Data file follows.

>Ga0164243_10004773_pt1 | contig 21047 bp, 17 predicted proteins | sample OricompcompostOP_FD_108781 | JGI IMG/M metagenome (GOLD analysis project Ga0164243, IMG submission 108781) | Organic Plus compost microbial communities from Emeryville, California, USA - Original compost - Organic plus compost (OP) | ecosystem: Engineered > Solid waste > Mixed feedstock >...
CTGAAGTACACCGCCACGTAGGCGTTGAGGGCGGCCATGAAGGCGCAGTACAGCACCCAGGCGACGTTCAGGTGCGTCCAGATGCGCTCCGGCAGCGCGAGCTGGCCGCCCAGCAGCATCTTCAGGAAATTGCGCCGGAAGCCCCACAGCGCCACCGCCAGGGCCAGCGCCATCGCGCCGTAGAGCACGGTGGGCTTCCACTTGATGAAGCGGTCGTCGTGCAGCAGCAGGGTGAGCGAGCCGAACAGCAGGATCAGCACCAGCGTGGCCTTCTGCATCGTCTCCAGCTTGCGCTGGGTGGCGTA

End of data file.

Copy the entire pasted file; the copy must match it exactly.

>Ga0164243_10004773_pt1 | contig 21047 bp, 17 predicted proteins | sample OricompcompostOP_FD_108781 | JGI IMG/M metagenome (GOLD analysis project Ga0164243, IMG submission 108781) | Organic Plus compost microbial communities from Emeryville, California, USA - Original compost - Organic plus compost (OP) | ecosystem: Engineered > Solid waste > Mixed feedstock >...
CTGAAGTACACCGCCACGTAGGCGTTGAGGGCGGCCATGAAGGCGCAGTACAGCACCCAGGCGACGTTCAGGTGCGTCCAGATGCGCTCCGGCAGCGCGAGCTGGCCGCCCAGCAGCATCTTCAGGAAATTGCGCCGGAAGCCCCACAGCGCCACCGCCAGGGCCAGCGCCATCGCGCCGTAGAGCACGGTGGGCTTCCACTTGATGAAGCGGTCGTCGTGCAGCAGCAGGGTGAGCGAGCCGAACAGCAGGATCAGCACCAGCGTGGCCTTCTGCATCGTCTCCAGCTTGCGCTGGGTGGCGTA